Chapter seven examines the debates about girls’ education on the national and international level. The analysis focuses on the growing tension between the competing Republican and Catholic visions that came with the creation of collèges and lycées for girls after 1880, and with the establishment of the École normale supérieur de Sèvres to train secondary school teachers. Rogers skillfully demonstrates how complex these debates became in the wake of the Franco-Prussian War, the Paris Commune, and the Universal Exhibitions, events that fueled comparisons with other nations’ school systems. While feminists conservatively argued that female education would benefit family life, Catholic thinkers, such as Bishop Felix Dupanloup, encouraged the professionalization of female teachers and complained that religious instruction “too rarely gives young girls and young women a serious taste for work” (p. 219). In practice, growing numbers of women took the baccalauréat, which opened doors to higher education and the professions.

The book’s final chapter examines what happened when the “French model” of girls’ education was exported to colonized north and west Africa, and to predominantly Protestant North America and Great Britain. Both nuns and lay women went to Algeria and Senegal on a civilizing mission grounded in the same sense of French superiority as that of men.[2] Using missionary news bulletins and letters, Rogers shows that it was the fruits of their own educations--lessons in charity--that inspired women to travel to foreign lands; many explained their choice by reproducing a “discourse about self-sacrifice and even martyrdom that was common both in girls’ education and in religious orders more generally” (p. 230). They went to convert and civilize “savages.” The project unfolded very differently in Algeria with its large European settler population, than in Senegal, were white settlers constituted a small minority. It failed in both places. As Rogers shows, their actions contributed to establishing social, racial, and national boundaries that had long-term consequences and that constitute a fascinating and sometimes tragic history of cultural encounters.

Such encounters in the Anglo-American context were, of course completely different. Nuns and lay women had similar motivations in converting Protestants and in bringing French culture to the “less civilized” Americans. But in these countries, unlike the colonies, there was also a demand for “Frenchness” in the form of training in the French language and manners, in emphasis on ornamental accomplishments (which American Catholics deplored), and in the use of pedagogical methods such as memorization. Schools also incorporated the French system of awarding points, ceremonial prizes, and insisted on rules and regulations in the administration of everyday life. The French model of girls’ education produced “women of the world,” though it was shunned for boys as effeminate. Ironically, as Rogers points out, by focusing on exterior forms of poise and elegance rather than on inner worth, the exported version of French education left little room for female independence.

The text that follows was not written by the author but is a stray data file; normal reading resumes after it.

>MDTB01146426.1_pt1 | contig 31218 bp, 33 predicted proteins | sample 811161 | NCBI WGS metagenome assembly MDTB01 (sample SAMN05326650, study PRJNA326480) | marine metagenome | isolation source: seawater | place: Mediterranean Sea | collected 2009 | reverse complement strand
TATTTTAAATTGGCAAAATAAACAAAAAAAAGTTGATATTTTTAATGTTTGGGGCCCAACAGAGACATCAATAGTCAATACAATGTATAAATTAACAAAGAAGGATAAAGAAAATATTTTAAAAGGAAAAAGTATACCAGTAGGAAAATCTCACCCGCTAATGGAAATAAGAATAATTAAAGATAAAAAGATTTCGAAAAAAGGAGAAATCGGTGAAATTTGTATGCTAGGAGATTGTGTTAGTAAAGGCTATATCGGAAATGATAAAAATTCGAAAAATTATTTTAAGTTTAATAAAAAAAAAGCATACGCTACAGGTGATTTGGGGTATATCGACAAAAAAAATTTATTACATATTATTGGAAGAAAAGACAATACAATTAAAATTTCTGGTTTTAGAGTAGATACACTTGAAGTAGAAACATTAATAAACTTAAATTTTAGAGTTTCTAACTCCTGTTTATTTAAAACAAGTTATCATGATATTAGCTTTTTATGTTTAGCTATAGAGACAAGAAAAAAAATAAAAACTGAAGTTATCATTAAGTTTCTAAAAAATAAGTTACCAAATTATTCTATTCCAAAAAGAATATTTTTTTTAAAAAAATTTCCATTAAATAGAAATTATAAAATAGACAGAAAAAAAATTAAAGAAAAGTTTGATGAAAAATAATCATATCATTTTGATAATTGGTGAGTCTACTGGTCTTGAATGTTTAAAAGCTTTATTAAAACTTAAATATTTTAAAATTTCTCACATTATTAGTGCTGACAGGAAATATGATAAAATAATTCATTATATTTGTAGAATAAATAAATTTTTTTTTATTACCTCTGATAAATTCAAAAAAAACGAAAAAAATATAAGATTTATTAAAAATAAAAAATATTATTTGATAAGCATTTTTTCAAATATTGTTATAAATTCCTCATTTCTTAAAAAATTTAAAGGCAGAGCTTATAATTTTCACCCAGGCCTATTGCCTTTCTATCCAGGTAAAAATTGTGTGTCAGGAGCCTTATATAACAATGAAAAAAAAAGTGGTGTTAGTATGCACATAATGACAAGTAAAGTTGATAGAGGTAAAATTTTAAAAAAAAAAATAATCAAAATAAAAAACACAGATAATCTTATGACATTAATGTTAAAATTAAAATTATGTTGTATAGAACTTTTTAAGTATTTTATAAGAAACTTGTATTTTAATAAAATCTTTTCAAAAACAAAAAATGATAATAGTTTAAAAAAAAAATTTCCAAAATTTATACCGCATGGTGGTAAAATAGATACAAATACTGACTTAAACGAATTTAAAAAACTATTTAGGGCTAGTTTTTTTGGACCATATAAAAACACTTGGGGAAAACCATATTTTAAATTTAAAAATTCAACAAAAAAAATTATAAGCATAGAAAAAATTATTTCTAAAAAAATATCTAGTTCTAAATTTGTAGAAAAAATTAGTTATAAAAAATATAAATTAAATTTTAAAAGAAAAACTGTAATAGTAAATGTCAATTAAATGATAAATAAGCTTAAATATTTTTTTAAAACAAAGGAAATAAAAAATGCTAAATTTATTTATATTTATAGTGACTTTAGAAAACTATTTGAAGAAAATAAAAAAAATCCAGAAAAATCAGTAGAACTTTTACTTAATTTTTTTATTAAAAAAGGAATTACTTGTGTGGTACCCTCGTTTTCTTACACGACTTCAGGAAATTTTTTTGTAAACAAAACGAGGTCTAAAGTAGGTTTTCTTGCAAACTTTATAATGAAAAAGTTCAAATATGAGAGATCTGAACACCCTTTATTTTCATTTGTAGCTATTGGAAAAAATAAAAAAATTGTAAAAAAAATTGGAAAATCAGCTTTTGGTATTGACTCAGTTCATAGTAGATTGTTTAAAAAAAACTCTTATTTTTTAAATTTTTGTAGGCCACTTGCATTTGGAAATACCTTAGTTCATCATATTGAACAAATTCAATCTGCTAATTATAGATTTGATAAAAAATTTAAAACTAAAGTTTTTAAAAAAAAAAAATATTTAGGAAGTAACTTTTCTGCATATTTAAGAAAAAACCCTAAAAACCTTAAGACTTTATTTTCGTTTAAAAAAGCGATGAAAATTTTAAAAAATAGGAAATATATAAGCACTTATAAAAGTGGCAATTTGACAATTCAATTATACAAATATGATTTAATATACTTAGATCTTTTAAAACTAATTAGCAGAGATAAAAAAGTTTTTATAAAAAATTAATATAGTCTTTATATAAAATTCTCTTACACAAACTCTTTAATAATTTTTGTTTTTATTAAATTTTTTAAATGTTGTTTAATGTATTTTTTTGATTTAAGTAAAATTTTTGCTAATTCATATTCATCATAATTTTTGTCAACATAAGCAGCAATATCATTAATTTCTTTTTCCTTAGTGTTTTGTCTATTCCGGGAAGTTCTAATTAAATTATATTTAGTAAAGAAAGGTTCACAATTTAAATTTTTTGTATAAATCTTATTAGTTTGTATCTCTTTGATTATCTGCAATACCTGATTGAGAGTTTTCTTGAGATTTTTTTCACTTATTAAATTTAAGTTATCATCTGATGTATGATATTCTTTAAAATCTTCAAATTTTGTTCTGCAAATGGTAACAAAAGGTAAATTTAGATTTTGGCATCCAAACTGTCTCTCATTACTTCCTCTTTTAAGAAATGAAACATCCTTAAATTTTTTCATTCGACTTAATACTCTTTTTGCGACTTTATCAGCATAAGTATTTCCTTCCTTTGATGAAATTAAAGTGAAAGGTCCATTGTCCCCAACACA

From the Salon to the Schoolroom concludes with the journal of eighteen-year old Catherine Pozzi who bitterly laments in 1900 that, officially of marriageable age, she “can’t bear the mere idea of marriage” and regrets that she has no opportunity to be “somebody” (p. 253). On the one hand, her example shows how little had changed in the realm of mores--education had prepared her for nothing but marriage--and how few opportunities other than marriage were available. On the other hand, the self-consciousness she expressed in penning these sentiments and the nature of her protest were the products of her bourgeois education. Pozzi inhabited a generation populated by a considerable number of women such as Marguerite Durand who engaged in “disruptive acts,” feminist or otherwise.[3] “Something had indeed 1900, and girls’ education and women teachers had contributed to this change,” (p. 254) as did feminism, Rogers concludes.